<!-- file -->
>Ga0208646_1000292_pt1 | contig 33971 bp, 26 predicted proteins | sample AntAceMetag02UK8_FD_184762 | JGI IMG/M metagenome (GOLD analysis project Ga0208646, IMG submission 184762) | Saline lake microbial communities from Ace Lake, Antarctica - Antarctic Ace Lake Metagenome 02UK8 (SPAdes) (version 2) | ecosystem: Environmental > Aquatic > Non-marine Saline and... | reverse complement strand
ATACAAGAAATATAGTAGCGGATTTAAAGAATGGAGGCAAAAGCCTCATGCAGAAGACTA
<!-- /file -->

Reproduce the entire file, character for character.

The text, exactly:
>Ga0208646_1000292_pt1 | contig 33971 bp, 26 predicted proteins | sample AntAceMetag02UK8_FD_184762 | JGI IMG/M metagenome (GOLD analysis project Ga0208646, IMG submission 184762) | Saline lake microbial communities from Ace Lake, Antarctica - Antarctic Ace Lake Metagenome 02UK8 (SPAdes) (version 2) | ecosystem: Environmental > Aquatic > Non-marine Saline and... | reverse complement strand
ATACAAGAAATATAGTAGCGGATTTAAAGAATGGAGGCAAAAGCCTCATGCAGAAGACTA